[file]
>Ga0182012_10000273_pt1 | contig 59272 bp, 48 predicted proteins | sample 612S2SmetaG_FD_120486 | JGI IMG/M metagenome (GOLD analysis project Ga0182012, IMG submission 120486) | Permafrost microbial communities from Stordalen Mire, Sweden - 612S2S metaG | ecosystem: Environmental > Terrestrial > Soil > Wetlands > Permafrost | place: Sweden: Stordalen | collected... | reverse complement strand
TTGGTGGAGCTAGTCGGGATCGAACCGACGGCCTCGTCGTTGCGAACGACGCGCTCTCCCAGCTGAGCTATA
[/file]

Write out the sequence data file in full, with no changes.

>Ga0182012_10000273_pt1 | contig 59272 bp, 48 predicted proteins | sample 612S2SmetaG_FD_120486 | JGI IMG/M metagenome (GOLD analysis project Ga0182012, IMG submission 120486) | Permafrost microbial communities from Stordalen Mire, Sweden - 612S2S metaG | ecosystem: Environmental > Terrestrial > Soil > Wetlands > Permafrost | place: Sweden: Stordalen | collected... | reverse complement strand
TTGGTGGAGCTAGTCGGGATCGAACCGACGGCCTCGTCGTTGCGAACGACGCGCTCTCCCAGCTGAGCTATA